No error: Supreme Court rejects pleas to review its Article 370 order

English | 22 May, 2024 | 09:53 AM
સાંજ સમાચાર

In a landmark 2023 verdict, the top court in a 5-0 unanimous ruling upheld the 2019 move by the Union government to abrogate Article 370. (Express file photo by Praveen Khanna)

The Supreme Court has dismissed petitions seeking review of its December 2023 judgment upholding the government’s August 2019 decision to end the special status of the then State of Jammu and Kashmir by abrogating Article 370 of the Constitution.

“Having perused the review petitions, there is no error apparent on the face of the record. No case for review under Order XLVII Rule 1 of the Supreme Court Rules 2013. The review petitions are, therefore, dismissed,” a five-judge bench, presided by Chief Justice of India D Y Chandrachud, said.

The bench also comprised Justices Sanjiv Khanna, B R Gavai, Surya Kant and A S Bopanna. The petitions were dismissed on May 1 and the copy of the order was uploaded Tuesday on the court’s official webpage.

In its landmark December 11, 2023 ruling, a Constitution Bench had unanimously put its stamp of approval on the Modi government’s August 2019 decision to end J&K’s special status by abrogating Article 370.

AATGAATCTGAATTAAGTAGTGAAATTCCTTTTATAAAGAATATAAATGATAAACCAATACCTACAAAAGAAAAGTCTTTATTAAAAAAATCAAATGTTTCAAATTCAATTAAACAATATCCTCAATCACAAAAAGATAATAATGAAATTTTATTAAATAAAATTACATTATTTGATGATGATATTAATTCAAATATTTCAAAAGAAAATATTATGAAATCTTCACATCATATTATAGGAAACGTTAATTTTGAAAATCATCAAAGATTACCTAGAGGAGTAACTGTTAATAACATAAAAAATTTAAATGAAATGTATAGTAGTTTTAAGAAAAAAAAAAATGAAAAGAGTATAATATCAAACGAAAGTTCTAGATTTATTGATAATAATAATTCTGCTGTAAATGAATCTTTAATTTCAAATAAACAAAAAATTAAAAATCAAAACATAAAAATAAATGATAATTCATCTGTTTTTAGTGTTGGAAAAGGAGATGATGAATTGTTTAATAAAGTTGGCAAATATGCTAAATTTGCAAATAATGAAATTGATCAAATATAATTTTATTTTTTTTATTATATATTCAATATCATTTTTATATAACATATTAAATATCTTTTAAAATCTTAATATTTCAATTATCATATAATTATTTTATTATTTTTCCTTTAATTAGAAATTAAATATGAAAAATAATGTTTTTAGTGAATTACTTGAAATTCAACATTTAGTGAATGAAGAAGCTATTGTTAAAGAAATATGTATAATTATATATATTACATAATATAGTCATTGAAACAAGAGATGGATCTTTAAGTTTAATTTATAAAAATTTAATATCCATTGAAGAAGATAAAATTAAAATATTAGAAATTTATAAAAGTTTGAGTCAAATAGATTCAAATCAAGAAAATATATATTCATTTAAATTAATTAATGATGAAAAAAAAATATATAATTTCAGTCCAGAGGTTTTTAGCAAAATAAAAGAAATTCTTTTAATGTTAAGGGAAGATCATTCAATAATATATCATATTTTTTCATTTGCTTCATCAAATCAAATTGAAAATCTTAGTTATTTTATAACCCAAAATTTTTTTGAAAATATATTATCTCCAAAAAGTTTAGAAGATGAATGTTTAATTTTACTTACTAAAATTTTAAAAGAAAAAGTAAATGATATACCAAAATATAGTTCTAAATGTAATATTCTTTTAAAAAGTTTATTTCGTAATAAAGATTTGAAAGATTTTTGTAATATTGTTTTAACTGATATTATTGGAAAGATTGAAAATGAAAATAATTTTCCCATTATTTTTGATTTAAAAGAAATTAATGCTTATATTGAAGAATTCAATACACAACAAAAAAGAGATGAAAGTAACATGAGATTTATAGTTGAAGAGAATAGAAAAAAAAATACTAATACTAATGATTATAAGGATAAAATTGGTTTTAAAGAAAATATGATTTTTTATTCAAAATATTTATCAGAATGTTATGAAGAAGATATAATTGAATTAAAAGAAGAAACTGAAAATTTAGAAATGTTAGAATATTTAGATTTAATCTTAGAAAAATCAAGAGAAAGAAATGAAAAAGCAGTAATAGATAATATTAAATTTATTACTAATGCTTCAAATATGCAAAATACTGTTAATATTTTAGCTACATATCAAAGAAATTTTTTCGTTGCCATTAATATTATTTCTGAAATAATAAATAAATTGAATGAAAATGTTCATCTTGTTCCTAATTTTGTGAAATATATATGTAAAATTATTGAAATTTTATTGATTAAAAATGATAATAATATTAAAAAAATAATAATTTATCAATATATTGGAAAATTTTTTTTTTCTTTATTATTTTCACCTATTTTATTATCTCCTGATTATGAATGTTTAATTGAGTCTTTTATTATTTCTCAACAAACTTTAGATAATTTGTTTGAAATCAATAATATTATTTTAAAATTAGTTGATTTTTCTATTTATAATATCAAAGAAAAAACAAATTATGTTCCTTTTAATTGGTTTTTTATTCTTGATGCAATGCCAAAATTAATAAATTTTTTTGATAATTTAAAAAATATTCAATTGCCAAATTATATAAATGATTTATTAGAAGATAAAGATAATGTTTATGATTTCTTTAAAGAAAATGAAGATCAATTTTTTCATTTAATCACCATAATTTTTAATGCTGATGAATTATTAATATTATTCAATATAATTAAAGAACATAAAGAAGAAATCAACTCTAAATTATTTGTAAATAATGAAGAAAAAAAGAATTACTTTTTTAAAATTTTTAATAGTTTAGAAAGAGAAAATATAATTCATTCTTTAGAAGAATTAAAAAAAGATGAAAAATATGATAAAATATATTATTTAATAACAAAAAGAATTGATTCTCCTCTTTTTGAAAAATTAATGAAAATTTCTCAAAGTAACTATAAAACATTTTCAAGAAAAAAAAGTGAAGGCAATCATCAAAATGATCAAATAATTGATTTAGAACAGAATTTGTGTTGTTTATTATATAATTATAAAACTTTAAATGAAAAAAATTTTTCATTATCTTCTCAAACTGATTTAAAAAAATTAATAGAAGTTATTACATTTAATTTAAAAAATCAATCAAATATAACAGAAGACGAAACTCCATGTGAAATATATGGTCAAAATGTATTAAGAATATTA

The then five-judge bench comprised CJI Chandrachud and Justices Sanjay Kishan Kaul, Sanjiv Khanna, B R Gavai and Surya Kant.

Justice Kaul retired on December 25, 2023 following which a reconstituted bench that included Justice Bopanna decided the review petitions.

Last December, the bench, in three separate but concurring judgments, ordered restoration of statehood “at the earliest”, set a September 30, 2024 deadline for holding Assembly elections in the Union Territory of J&K and also upheld the validity of the Centre’s decision to carve out the Union Territory of Ladakh from the erstwhile state.

The bench upheld the Constitutional validity of two Presidential Orders – The Constitution (Application To Jammu and Kashmir) Order (CO) 272 and 273 dated August 5 and 6, 2019 – by which the entire Constitution of India was made applicable to J&K, declaring all provisions of Article 370 inoperative.

It held that the princely state of J&K “did not retain an element of sovereignty when” it joined the Union of India.

On the reorganisation of the state into the Union Territories of J&K and Ladakh in 2019, the bench rejected the argument that the Bill for this under Article 3 could have been introduced only with the consent of the state legislature, saying it had, in a previous case, held that such recommendation of the state legislature is only recommendatory and not binding on Parliament.

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